By far, the most popular way to trade mean reversion is using basic technical tools and building a rules-based system around them.
The signals given by each system are pretty correlated, so it doesn’t matter too much which tool you choose to use, but instead how you apply it and manage risk.
A linear regression line will fit the best line between both the starting and ending points.
Without getting into the math behind it, think of it like a trendline that cuts prices. It’s the trajectory a security took to get from point A to point B.
See the chart of Goodyear (GT) below as an example:
Above is a 90-day linear regression line. The line represents the best fit between point A (90 periods from today) and point B (today), which represents basically a sideways line.
This just tells us that on balance, Goodyear has been range-bound over the last 90 days of trading.
A typical mean reversion trading tactic is to plot standard deviations around the linear regression line. The security is considered overbought when near the upper range and oversold when near the lower range. See the below chart as an example:
Trading bands like Keltner Channels and Bollinger Bands are some of the most commonly applied technical indicators for mean reversion strategies.
These are generally useful when the price action inside the bands is considered ‘normal’, and action outside the bands is considered ‘abnormal.’
Just as when using linear regression, significant deviations from the trading bands present fading opportunities to take the opposite side of the trend.
Here’s an example chart of Starbucks (SBUX) with Keltner Channels. Shorter-term traders are likely to find these more useful because they’re quick to adapt to recent prices.
ConnorsRSI is a modified short-term RSI developed by Connors Research. It’s a combination of three different indicators:
- A 3-period RSI
- An RSI applied to the current up/down streak of the market (i.e., 5 consecutive positive closes)
- Rate of change
Each of these factors is equally weighted to form a sort of adjusted-RSI that not only identifies short-term overbought and overbought levels but also weighs the levels against factors that point the odds further in your favor.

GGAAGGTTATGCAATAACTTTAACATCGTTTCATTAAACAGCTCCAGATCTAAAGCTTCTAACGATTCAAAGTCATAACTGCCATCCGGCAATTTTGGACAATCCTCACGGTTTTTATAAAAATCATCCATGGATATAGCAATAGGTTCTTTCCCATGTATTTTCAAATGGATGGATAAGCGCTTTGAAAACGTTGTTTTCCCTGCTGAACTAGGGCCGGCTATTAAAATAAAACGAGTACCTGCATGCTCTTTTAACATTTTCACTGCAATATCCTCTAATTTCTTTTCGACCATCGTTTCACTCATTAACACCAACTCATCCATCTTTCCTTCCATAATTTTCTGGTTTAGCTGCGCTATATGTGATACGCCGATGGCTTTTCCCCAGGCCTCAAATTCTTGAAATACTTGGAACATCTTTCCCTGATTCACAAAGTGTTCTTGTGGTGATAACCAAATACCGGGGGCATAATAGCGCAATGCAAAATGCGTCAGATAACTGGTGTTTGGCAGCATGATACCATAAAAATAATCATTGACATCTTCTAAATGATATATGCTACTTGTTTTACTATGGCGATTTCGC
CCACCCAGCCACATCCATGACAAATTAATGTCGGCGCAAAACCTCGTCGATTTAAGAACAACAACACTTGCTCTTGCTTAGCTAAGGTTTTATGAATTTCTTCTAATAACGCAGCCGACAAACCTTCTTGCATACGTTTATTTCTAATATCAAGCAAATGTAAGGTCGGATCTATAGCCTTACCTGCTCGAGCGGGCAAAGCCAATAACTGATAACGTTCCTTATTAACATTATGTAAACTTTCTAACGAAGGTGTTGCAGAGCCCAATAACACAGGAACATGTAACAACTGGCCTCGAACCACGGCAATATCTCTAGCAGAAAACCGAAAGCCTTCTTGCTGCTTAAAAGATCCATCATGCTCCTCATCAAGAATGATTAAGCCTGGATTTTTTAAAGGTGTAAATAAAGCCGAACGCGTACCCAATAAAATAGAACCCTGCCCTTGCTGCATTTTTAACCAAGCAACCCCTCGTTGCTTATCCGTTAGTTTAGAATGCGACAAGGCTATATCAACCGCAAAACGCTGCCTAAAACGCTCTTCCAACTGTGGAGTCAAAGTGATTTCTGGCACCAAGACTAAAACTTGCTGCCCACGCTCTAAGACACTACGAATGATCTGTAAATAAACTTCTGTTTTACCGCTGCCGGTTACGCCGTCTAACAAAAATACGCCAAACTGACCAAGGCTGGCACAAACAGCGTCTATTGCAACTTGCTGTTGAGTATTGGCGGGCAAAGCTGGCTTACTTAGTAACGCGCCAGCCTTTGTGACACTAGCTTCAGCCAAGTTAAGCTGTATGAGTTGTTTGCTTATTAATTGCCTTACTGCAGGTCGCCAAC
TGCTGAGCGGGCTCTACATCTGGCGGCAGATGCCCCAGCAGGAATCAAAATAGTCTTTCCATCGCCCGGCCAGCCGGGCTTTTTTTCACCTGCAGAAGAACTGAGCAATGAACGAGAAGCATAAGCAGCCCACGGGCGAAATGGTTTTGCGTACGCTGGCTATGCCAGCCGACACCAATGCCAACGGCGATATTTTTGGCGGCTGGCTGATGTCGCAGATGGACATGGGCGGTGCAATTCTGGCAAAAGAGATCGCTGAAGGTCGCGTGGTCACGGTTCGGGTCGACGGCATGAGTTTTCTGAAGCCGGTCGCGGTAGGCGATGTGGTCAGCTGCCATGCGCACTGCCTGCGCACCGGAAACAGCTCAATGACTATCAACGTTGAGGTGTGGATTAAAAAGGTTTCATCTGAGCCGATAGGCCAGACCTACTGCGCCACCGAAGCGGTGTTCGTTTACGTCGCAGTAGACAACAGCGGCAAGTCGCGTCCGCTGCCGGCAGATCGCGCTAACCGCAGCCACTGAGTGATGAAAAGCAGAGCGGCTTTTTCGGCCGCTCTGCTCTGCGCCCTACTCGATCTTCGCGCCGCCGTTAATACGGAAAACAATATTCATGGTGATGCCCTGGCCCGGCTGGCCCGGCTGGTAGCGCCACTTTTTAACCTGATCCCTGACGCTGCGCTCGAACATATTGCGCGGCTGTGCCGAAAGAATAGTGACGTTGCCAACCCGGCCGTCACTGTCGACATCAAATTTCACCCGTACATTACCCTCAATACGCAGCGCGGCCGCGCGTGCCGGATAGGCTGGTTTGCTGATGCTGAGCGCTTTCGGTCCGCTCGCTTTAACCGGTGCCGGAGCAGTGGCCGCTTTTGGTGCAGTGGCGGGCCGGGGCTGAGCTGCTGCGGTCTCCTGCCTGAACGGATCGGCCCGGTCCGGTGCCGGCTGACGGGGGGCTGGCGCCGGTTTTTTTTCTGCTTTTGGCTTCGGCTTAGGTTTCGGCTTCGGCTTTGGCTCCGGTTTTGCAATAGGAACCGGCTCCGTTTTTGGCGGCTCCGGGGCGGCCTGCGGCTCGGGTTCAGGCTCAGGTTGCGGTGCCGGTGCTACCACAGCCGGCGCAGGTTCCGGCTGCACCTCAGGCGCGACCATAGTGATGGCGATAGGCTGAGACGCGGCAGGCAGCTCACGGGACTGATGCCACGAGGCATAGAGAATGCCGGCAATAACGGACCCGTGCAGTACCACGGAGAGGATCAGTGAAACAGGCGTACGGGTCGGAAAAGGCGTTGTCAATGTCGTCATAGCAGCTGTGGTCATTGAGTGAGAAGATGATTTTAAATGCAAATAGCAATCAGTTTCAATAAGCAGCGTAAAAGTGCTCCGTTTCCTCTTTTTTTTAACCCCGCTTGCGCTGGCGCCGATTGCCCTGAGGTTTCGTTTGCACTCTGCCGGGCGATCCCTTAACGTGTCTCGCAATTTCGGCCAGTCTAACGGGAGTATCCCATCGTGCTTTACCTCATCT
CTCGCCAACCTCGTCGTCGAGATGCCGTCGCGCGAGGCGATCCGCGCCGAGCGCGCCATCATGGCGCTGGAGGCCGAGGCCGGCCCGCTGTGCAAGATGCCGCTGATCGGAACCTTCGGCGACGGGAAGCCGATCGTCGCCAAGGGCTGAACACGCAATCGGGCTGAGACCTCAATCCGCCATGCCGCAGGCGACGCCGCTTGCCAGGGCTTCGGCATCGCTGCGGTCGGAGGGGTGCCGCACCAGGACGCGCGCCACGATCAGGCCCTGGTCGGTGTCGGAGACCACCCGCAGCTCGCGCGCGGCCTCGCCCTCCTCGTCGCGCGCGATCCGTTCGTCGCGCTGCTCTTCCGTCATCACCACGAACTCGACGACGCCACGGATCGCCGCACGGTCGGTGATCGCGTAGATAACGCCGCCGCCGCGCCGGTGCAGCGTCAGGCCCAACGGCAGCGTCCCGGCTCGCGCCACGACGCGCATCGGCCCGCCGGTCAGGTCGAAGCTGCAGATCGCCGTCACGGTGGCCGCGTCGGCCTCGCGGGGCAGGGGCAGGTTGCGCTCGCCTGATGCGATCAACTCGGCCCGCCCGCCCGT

The indicator’s calculation gives readings stronger conviction when the rate of change and up/down streaks are at extremes. These factors provide short-term mean reversion trades a higher expectancy.
Here’s the formula for calculating the indicator, taken from the Connors RSI Guidebook:
ConnorsRSI(3,2,100) = [ RSI(Close,3) + RSI(Streak,2) + PercentRank(100) ] / 3
The basic rules outlined by Connors Research are as follows:
- Buy when the Connors RSI < 20 (or 15, 10, etc.)
- Close the position when the stock closes above the 5-day moving average or when the Connors RSI is above 65.
Here’s an example of what a long setup for ConnorsRSI strategies might be:
There’s been a wealth of quantitative work done on this indicator, much of which can be publicly found on sites like Quantopian and the like. Below is a graph showing the 5-day returns of different ConnorsRSI readings.
As expected, the extreme oversold conditions present the most favorable opportunities, likely because the proverbial ‘rubber-band’ is stretched so far that, even if the market continues to decline, it still has to bounce in the opposite direction, at least in the short-term:
Mean reversion trading is psychologically difficult.
You’re buying falling knives, which may continue to fall precipitously, without a bounce, while your profit target is small. Worse, most mean reversion traders don’t typically use stop losses because they negatively affect trade expectancy.
By all accounts, learning trend-following or momentum is a much more comfortable and psychologically pleasing way to trade. You’re on the right side of the trend, often have a reasonably tight stop, and your winners tend to be much larger than your losing trades.
However, mean reversion trading can be highly rewarding precisely because it’s difficult and a less “crowded trade.”